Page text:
BMW's all-new flagship luxury car is a major step forward in automotive design and marks a new design direction for the company. Both inside and out, BMW's designers and technicians have created an entirely new look and feel for the 7 Series and developed a revolutionary interior concept called iDrive.
Under the skin is a technological tour de force, which combines cutting edge body, engine and chassis technology with the latest in electronic and computer know-how. The combination of performance and economy are peerless in the luxury sector and refinement is second to none.
It makes perfect financial sense too, with lavish equipment levels, highly competitive pricing, an innovative five-year service and maintenance package and strong residual values.
Two models will be available at launch, the 735i (£52,750) and the 745i (£56,950). The V12 760i and long wheelbase models will join the line-up later in 2002, with six cylinder petrol and diesel models in 2003.
Penned by BMW design chief Chris Bangle, the 7 Series has an entirely new look. He has created a shape which communicates dynamism, performance, luxury and has a commanding on-the-road presence. At the same time, familiar features make it unmistakably a BMW.
Lightweight materials have been used extensively, like aluminium and high-strength steel. Although the new 7 Series is longer (+45 mm), wider (+40 mm) and higher (+57 mm) than the previous model and packed with new systems and extra equipment, it is only marginally heavier (+20 kg). The new body is also extremely aerodynamic which helps deliver the outstanding fuel consumption figures - 735i 26.4 mpg, 745i 25.9 mpg.
BMW has rewritten the rulebook on automotive interior design with its new iDrive concept. Faced with the conundrum of ever-increasing vehicle systems and technology, yet limited space for the resultant proliferation of knobs, buttons and switches on the dashboards of luxury cars, BMW has found this radical solution.
iDrive is an intuitive, ergonomic design concept which puts the driver back at the centre of vehicle control. It splits the control systems into two main areas within the cockpit - the driving area, immediately in front of the driver and the comfort area, running up the centre console and the middle of the dash, dominated by the large circular knob (the Controller) and the Control Display.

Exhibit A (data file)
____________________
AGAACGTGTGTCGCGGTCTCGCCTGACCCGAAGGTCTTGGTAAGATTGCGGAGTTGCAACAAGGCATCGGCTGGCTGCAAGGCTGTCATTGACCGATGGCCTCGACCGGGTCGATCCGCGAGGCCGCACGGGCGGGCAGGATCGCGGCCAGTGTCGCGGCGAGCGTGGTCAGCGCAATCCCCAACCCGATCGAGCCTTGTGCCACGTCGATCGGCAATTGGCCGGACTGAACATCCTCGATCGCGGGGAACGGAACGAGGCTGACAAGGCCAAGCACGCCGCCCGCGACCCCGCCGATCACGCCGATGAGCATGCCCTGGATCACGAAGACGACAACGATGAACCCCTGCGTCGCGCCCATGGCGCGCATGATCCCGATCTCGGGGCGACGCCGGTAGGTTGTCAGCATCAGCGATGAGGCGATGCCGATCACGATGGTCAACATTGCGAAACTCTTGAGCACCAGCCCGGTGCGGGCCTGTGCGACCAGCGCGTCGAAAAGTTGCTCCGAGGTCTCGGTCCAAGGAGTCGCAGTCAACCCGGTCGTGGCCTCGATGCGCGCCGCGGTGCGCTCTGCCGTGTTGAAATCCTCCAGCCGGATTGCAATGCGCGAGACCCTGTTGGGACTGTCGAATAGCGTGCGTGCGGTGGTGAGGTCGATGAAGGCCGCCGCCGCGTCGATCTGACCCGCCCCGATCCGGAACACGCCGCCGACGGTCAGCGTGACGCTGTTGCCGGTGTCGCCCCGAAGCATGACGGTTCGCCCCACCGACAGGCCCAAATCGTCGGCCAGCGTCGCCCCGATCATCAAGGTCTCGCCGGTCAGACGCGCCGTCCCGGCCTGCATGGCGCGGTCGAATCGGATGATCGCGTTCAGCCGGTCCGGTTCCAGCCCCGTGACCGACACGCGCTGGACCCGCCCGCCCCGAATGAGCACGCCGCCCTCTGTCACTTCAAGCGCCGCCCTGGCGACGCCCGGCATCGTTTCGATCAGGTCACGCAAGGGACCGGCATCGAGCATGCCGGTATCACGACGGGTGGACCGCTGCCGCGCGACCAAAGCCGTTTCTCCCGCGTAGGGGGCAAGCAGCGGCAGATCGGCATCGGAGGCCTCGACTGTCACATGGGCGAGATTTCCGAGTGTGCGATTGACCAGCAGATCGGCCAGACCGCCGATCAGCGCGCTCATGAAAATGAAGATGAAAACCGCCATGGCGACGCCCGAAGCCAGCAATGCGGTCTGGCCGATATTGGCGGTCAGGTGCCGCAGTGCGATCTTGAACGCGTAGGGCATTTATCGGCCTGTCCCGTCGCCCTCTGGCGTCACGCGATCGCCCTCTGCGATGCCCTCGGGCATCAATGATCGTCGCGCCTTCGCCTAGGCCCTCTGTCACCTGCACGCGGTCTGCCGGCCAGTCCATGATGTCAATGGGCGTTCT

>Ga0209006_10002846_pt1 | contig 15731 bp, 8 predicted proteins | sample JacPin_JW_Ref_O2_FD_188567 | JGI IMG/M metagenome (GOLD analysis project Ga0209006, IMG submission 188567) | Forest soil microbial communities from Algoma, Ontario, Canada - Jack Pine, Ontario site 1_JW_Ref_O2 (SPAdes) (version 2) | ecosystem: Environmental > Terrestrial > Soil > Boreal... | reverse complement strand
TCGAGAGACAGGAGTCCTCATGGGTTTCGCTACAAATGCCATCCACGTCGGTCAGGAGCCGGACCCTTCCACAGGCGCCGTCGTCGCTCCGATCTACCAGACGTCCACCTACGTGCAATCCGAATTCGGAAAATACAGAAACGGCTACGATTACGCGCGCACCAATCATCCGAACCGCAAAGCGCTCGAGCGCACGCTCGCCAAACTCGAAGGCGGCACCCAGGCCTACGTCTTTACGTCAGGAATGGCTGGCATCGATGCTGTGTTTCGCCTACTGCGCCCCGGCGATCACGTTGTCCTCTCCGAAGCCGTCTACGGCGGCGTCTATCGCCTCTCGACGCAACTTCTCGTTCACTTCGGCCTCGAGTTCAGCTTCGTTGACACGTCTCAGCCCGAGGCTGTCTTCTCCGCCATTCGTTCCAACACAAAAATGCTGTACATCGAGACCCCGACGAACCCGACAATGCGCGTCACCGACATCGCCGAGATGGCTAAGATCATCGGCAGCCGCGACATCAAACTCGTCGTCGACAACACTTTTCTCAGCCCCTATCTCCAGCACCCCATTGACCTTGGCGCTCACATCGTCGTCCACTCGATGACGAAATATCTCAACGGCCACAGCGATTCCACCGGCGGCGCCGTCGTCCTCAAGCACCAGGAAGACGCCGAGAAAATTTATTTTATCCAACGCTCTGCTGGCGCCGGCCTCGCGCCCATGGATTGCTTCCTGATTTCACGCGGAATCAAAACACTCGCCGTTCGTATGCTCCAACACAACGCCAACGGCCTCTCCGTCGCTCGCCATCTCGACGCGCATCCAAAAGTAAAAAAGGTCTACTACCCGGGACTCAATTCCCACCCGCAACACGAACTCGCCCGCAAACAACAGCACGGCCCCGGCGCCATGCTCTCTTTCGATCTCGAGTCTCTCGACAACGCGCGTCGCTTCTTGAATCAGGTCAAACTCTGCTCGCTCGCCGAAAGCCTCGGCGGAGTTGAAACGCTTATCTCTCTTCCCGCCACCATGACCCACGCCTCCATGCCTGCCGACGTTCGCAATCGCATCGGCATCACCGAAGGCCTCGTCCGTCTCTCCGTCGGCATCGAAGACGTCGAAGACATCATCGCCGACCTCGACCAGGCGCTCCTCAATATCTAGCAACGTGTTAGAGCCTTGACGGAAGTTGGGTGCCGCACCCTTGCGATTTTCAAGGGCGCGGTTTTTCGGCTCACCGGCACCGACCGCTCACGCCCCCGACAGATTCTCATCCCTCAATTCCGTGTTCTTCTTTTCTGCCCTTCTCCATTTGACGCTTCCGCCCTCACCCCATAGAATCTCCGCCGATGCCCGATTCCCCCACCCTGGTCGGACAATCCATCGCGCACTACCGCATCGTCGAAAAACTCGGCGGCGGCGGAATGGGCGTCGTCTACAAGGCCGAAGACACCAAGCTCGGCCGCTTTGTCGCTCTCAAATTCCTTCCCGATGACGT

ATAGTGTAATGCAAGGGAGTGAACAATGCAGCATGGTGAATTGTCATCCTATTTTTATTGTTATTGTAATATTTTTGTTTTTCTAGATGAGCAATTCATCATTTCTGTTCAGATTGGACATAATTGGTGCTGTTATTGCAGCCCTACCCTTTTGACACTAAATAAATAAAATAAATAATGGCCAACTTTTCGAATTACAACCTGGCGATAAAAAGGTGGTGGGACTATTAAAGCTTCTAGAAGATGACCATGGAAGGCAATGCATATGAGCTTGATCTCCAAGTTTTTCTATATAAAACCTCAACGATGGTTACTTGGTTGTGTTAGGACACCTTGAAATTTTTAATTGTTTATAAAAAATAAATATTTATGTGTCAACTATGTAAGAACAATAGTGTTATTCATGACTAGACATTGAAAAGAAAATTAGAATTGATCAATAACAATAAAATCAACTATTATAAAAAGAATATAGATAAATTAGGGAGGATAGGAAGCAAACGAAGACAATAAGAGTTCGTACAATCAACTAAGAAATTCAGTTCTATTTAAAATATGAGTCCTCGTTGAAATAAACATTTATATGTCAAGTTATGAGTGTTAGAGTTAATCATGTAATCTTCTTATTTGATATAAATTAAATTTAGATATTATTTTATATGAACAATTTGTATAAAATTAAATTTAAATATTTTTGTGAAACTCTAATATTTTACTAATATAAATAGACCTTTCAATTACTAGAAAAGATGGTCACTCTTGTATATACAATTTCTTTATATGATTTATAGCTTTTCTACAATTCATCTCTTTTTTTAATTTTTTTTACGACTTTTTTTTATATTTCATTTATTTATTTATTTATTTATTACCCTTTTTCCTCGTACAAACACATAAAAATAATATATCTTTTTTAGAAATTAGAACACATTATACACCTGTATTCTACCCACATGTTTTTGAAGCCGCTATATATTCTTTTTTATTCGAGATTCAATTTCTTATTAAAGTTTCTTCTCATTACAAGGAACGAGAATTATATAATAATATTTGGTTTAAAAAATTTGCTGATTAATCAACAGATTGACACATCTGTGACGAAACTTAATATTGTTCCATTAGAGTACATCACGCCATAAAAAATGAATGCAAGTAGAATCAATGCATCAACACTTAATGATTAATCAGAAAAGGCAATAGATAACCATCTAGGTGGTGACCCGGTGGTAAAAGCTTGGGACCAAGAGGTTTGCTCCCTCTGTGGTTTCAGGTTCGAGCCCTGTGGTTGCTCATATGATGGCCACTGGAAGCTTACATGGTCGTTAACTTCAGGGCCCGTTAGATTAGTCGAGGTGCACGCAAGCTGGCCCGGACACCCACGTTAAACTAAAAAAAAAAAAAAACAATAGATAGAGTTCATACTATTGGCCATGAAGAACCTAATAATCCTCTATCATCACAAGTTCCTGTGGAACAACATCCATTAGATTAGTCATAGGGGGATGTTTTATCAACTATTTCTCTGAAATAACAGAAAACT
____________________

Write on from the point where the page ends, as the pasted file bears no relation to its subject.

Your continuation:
All the primary controls needed to drive the car are directly in front of the driver. The gearshift is controlled by a stalk on the steering column and the parking brake is operated by a button on the dashboard, within easy reach.
The rest of the dashboard is almost devoid of switches and buttons, giving the interior clean lines and a feeling of light and space. Exceptions are the primary heater controls and the sound system on/off knob.
All remaining secondary controls are operated via the Controller - a large circular knob positioned on the centre console. Control areas are selected via a menu-driven display at the top of the dashboard.
The Controller and Control Display has been structured to be highly intuitive and easy to use - and at the same time to reduce driver distraction. Optional voice control of many of the systems makes life even easier.
One of the most significant innovations within this system is the world's first mobile internet gateway, called BMW ONLINE. This will give access to services like email, Yellow Pages, news and local guides, when it comes to the UK in 2003.
Interior materials have been selected from the finest available and the 7 Series has an air of opulence and luxury. Standard specification is generous, including satellite navigation, telephone and leather upholstery and the option list is virtually limitless. Passenger space has increased compared to the previous model in every dimension and most notably, rear passengers have 42 mm extra knee room.
At the heart of the launch models are two of the most refined and advanced V8 engines in the world. Power is up by 14 per cent compared to the previous models (735i 272 bhp, 745i 333 bhp) and fuel consumption reduced by a similar amount (735i 26.3 mpg, 745i 25.9 mpg).